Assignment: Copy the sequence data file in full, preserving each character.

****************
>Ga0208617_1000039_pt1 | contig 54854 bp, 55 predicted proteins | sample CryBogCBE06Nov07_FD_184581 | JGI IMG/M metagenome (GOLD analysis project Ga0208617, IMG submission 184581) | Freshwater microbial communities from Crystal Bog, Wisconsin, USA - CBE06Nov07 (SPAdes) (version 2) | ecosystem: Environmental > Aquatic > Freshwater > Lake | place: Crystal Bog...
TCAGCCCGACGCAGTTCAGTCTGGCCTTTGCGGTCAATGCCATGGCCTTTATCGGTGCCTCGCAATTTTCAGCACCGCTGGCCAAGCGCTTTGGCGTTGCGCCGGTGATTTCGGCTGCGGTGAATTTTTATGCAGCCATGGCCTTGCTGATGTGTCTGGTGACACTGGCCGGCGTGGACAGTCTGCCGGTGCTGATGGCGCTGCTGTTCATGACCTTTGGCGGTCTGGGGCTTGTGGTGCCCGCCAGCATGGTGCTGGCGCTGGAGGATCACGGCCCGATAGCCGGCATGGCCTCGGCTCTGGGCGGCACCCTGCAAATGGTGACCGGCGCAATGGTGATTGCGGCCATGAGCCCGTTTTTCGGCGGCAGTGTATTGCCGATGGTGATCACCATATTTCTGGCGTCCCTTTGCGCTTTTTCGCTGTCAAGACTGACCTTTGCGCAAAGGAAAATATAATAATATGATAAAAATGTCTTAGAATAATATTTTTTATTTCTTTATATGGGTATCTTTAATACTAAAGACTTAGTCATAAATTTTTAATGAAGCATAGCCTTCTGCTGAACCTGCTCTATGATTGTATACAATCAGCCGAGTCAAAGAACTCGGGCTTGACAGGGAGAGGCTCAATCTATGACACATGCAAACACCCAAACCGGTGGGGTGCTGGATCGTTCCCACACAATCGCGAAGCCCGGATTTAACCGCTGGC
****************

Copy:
>Ga0208617_1000039_pt1 | contig 54854 bp, 55 predicted proteins | sample CryBogCBE06Nov07_FD_184581 | JGI IMG/M metagenome (GOLD analysis project Ga0208617, IMG submission 184581) | Freshwater microbial communities from Crystal Bog, Wisconsin, USA - CBE06Nov07 (SPAdes) (version 2) | ecosystem: Environmental > Aquatic > Freshwater > Lake | place: Crystal Bog...
TCAGCCCGACGCAGTTCAGTCTGGCCTTTGCGGTCAATGCCATGGCCTTTATCGGTGCCTCGCAATTTTCAGCACCGCTGGCCAAGCGCTTTGGCGTTGCGCCGGTGATTTCGGCTGCGGTGAATTTTTATGCAGCCATGGCCTTGCTGATGTGTCTGGTGACACTGGCCGGCGTGGACAGTCTGCCGGTGCTGATGGCGCTGCTGTTCATGACCTTTGGCGGTCTGGGGCTTGTGGTGCCCGCCAGCATGGTGCTGGCGCTGGAGGATCACGGCCCGATAGCCGGCATGGCCTCGGCTCTGGGCGGCACCCTGCAAATGGTGACCGGCGCAATGGTGATTGCGGCCATGAGCCCGTTTTTCGGCGGCAGTGTATTGCCGATGGTGATCACCATATTTCTGGCGTCCCTTTGCGCTTTTTCGCTGTCAAGACTGACCTTTGCGCAAAGGAAAATATAATAATATGATAAAAATGTCTTAGAATAATATTTTTTATTTCTTTATATGGGTATCTTTAATACTAAAGACTTAGTCATAAATTTTTAATGAAGCATAGCCTTCTGCTGAACCTGCTCTATGATTGTATACAATCAGCCGAGTCAAAGAACTCGGGCTTGACAGGGAGAGGCTCAATCTATGACACATGCAAACACCCAAACCGGTGGGGTGCTGGATCGTTCCCACACAATCGCGAAGCCCGGATTTAACCGCTGGC